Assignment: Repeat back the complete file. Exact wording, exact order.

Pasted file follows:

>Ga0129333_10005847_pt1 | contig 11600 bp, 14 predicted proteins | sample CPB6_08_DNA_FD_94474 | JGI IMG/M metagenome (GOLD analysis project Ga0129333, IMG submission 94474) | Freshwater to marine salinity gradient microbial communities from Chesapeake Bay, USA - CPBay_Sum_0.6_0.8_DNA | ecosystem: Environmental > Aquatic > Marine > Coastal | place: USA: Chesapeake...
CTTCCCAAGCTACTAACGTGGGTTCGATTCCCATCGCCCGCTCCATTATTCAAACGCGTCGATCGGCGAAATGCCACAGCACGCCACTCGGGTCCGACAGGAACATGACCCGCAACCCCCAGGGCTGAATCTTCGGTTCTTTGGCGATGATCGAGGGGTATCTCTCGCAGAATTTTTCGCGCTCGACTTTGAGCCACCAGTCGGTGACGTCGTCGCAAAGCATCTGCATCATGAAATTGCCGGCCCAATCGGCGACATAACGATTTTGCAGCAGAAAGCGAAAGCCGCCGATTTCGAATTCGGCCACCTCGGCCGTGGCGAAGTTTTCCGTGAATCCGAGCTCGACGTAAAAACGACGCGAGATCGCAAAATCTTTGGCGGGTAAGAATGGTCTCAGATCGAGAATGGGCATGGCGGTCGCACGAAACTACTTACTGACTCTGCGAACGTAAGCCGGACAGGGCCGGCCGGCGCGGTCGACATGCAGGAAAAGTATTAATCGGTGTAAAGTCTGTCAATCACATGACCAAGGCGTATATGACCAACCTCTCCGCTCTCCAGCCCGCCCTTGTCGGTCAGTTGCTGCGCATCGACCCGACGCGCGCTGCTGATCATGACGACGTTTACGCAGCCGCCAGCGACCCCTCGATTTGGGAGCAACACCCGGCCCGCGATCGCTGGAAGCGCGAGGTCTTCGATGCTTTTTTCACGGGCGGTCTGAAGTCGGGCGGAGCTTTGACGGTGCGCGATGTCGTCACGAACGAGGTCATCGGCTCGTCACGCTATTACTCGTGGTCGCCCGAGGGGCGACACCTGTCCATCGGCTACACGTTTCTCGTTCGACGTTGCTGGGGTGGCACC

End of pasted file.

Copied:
>Ga0129333_10005847_pt1 | contig 11600 bp, 14 predicted proteins | sample CPB6_08_DNA_FD_94474 | JGI IMG/M metagenome (GOLD analysis project Ga0129333, IMG submission 94474) | Freshwater to marine salinity gradient microbial communities from Chesapeake Bay, USA - CPBay_Sum_0.6_0.8_DNA | ecosystem: Environmental > Aquatic > Marine > Coastal | place: USA: Chesapeake...
CTTCCCAAGCTACTAACGTGGGTTCGATTCCCATCGCCCGCTCCATTATTCAAACGCGTCGATCGGCGAAATGCCACAGCACGCCACTCGGGTCCGACAGGAACATGACCCGCAACCCCCAGGGCTGAATCTTCGGTTCTTTGGCGATGATCGAGGGGTATCTCTCGCAGAATTTTTCGCGCTCGACTTTGAGCCACCAGTCGGTGACGTCGTCGCAAAGCATCTGCATCATGAAATTGCCGGCCCAATCGGCGACATAACGATTTTGCAGCAGAAAGCGAAAGCCGCCGATTTCGAATTCGGCCACCTCGGCCGTGGCGAAGTTTTCCGTGAATCCGAGCTCGACGTAAAAACGACGCGAGATCGCAAAATCTTTGGCGGGTAAGAATGGTCTCAGATCGAGAATGGGCATGGCGGTCGCACGAAACTACTTACTGACTCTGCGAACGTAAGCCGGACAGGGCCGGCCGGCGCGGTCGACATGCAGGAAAAGTATTAATCGGTGTAAAGTCTGTCAATCACATGACCAAGGCGTATATGACCAACCTCTCCGCTCTCCAGCCCGCCCTTGTCGGTCAGTTGCTGCGCATCGACCCGACGCGCGCTGCTGATCATGACGACGTTTACGCAGCCGCCAGCGACCCCTCGATTTGGGAGCAACACCCGGCCCGCGATCGCTGGAAGCGCGAGGTCTTCGATGCTTTTTTCACGGGCGGTCTGAAGTCGGGCGGAGCTTTGACGGTGCGCGATGTCGTCACGAACGAGGTCATCGGCTCGTCACGCTATTACTCGTGGTCGCCCGAGGGGCGACACCTGTCCATCGGCTACACGTTTCTCGTTCGACGTTGCTGGGGTGGCACC